Common Medication Used to Treat OCD: 

Understanding medications for OCD: The class (type) of medications that is the first-line treatment for OCD is called selective serotonin reuptake inhibitors (SSRIs). This name refers to an effect that the medications have on a brain signaling chemical (neurotransmitter) called serotonin. As an immediate effect, they reduce the amount of serotonin that is taken back up into the brain cells (neurons) after being released, causing an increase in levels of serotonin between the neurons. The benefits for OCD however, aren’t a result of this immediate effect but rather the gradual changes that occur over many weeks in response to these increased levels. This is why the benefits take a long time to emerge. SSRIs are not correcting a serotonin deficiency in OCD, since there is no conclusive evidence of a deficiency of serotonin in OCD, but rather they work as a “tool” to alleviate OCD symptoms. This is similar to how acetaminophen (e.g. Tylenol) can help reduce pain but is not correcting a deficit of acetaminophen in your body.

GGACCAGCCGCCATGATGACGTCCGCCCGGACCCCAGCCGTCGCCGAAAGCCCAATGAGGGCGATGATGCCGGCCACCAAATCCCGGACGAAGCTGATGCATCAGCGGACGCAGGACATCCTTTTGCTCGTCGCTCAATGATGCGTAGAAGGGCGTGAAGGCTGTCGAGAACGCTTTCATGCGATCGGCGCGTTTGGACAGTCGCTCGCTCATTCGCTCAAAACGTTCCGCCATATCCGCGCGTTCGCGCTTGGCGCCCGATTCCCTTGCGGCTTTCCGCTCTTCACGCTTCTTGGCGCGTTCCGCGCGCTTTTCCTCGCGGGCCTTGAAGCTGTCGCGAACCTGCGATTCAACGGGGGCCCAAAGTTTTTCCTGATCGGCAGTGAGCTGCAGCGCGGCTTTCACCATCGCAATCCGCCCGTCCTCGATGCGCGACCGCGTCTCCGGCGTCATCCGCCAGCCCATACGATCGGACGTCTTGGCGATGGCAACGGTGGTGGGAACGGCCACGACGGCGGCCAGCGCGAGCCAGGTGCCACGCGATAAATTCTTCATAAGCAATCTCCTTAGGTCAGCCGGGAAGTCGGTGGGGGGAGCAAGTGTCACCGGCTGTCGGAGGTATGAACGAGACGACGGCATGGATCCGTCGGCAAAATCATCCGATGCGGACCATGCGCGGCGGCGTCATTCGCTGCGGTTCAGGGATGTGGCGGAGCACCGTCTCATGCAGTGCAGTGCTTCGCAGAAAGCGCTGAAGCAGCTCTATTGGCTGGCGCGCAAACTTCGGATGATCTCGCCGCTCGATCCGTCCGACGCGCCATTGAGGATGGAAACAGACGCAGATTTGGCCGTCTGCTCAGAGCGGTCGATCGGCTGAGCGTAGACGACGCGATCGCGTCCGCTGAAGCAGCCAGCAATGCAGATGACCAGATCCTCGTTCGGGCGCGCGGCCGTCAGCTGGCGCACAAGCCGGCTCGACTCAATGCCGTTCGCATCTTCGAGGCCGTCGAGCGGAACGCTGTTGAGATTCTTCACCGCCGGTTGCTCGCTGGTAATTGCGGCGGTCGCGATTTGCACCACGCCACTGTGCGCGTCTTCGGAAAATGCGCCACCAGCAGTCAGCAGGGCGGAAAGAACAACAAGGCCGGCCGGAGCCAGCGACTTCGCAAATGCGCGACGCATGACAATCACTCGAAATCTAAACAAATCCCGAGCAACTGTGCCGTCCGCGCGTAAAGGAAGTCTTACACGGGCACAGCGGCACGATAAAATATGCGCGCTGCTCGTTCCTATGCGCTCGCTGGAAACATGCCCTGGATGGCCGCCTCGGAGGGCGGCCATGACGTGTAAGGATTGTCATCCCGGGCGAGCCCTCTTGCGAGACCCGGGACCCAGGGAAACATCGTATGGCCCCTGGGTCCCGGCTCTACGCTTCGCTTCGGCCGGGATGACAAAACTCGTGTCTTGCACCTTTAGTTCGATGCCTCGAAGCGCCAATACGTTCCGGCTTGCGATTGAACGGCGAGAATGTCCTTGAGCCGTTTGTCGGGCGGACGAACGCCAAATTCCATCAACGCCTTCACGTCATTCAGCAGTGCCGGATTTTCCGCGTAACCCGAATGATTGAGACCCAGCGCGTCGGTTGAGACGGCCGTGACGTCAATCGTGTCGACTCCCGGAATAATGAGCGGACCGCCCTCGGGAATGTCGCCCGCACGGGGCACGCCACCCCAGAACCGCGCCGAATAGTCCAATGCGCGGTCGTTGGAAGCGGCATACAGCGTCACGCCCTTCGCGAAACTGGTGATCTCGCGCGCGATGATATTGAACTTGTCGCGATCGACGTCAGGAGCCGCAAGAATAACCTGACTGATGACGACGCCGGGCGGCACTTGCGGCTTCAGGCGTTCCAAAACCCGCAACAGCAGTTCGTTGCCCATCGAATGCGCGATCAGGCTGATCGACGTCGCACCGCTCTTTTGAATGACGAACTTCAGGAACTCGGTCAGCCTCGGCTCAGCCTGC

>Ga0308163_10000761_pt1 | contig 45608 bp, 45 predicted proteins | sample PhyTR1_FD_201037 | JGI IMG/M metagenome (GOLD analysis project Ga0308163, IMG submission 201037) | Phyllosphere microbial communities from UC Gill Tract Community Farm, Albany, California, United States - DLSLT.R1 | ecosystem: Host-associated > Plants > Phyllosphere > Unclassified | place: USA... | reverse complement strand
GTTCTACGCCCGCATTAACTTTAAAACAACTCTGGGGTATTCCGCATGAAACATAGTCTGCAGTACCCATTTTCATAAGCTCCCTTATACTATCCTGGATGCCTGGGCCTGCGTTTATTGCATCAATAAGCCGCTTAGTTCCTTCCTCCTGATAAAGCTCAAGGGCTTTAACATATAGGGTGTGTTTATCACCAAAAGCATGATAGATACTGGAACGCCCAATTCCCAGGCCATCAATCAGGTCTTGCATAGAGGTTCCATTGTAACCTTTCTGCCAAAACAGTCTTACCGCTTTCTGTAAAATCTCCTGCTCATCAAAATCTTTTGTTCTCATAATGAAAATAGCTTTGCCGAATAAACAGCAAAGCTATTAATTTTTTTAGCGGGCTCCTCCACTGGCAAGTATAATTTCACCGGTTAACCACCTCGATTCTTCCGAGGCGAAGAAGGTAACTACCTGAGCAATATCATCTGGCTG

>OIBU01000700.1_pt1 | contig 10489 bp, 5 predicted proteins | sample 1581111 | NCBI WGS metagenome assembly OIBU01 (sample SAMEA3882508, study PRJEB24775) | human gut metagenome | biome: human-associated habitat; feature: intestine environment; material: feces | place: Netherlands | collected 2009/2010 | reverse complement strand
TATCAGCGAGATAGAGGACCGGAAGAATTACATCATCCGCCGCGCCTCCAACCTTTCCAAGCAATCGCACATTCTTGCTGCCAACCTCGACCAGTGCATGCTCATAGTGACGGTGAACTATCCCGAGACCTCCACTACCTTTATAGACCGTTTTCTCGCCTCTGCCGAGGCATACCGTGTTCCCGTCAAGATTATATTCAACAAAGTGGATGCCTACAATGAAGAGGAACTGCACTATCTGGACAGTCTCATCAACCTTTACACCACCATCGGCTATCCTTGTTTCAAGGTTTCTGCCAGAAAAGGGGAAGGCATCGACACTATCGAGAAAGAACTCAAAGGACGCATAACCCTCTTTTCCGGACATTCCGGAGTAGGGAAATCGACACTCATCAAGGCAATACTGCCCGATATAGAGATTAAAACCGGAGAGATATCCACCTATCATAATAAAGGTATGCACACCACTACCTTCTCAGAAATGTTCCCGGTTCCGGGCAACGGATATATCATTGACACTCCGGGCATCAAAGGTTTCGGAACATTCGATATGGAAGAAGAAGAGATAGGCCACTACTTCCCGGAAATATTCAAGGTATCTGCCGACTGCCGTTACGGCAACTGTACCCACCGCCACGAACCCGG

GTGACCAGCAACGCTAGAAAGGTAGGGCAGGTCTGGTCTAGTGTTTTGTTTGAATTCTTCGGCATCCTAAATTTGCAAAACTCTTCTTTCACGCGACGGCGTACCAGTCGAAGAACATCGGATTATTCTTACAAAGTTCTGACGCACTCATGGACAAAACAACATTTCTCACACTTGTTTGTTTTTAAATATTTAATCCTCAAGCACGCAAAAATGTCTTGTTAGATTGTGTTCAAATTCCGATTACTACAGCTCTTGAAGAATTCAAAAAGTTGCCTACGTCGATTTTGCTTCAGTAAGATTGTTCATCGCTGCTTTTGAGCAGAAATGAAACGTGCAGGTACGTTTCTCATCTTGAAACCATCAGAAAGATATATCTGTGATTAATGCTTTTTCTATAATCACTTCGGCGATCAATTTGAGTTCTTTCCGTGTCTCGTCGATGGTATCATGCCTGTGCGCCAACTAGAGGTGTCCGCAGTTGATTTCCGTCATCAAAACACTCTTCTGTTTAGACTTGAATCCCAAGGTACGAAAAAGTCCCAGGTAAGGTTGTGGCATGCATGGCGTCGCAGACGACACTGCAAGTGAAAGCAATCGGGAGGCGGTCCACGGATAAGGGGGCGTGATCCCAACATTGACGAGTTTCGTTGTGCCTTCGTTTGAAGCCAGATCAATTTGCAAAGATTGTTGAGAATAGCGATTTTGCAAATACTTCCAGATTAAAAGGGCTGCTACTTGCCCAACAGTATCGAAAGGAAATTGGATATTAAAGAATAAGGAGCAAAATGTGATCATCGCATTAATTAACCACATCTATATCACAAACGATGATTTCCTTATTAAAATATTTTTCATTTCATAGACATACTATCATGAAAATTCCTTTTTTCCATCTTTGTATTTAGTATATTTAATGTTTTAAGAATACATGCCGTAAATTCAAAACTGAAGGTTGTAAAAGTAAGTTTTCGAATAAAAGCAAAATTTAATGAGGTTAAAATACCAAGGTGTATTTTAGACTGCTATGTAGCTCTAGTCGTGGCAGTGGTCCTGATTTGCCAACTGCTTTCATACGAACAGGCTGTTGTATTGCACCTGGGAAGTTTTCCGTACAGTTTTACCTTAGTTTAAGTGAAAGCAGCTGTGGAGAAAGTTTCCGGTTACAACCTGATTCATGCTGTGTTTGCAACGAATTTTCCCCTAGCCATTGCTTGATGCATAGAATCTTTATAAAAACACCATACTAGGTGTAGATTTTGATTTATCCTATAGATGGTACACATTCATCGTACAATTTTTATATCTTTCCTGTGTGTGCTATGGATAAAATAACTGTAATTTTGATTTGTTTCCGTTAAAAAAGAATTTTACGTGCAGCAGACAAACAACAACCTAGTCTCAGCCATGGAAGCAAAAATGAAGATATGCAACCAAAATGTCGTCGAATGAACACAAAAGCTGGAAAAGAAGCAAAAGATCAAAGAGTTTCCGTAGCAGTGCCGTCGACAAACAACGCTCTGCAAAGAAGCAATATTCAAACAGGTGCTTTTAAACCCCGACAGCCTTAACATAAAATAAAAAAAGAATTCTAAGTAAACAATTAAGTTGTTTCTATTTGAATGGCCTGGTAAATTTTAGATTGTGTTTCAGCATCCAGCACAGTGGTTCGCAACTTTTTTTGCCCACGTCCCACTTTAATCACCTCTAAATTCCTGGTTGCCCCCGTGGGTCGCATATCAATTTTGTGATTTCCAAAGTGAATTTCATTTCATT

When working with your clinician to choose the right medication strategy, it’s important to remember that in the SSRI class, all of the indicated medicines, on average across people with OCD, have an equal chance for therapeutic efficacy. Most of the time, we base our decisions on side effects, family history, and if people are taking other medications for other reasons such as depression. In regards to SSRIs, the FDA has approved treatment with sertraline (Zoloft), fluoxetine (Prozac), paroxetine (Paxil), and fluvoxamine (Luvox). FDA indications are a complicated topic for another day, but it’s important to remember that the medical field uses many medications (FDA off-label), backed by the evidence of efficacy and safety from research studies. Two SSRIs that we often use in treatment for OCD, off-label, include citalopram (Celexa) and escitalopram (Lexapro).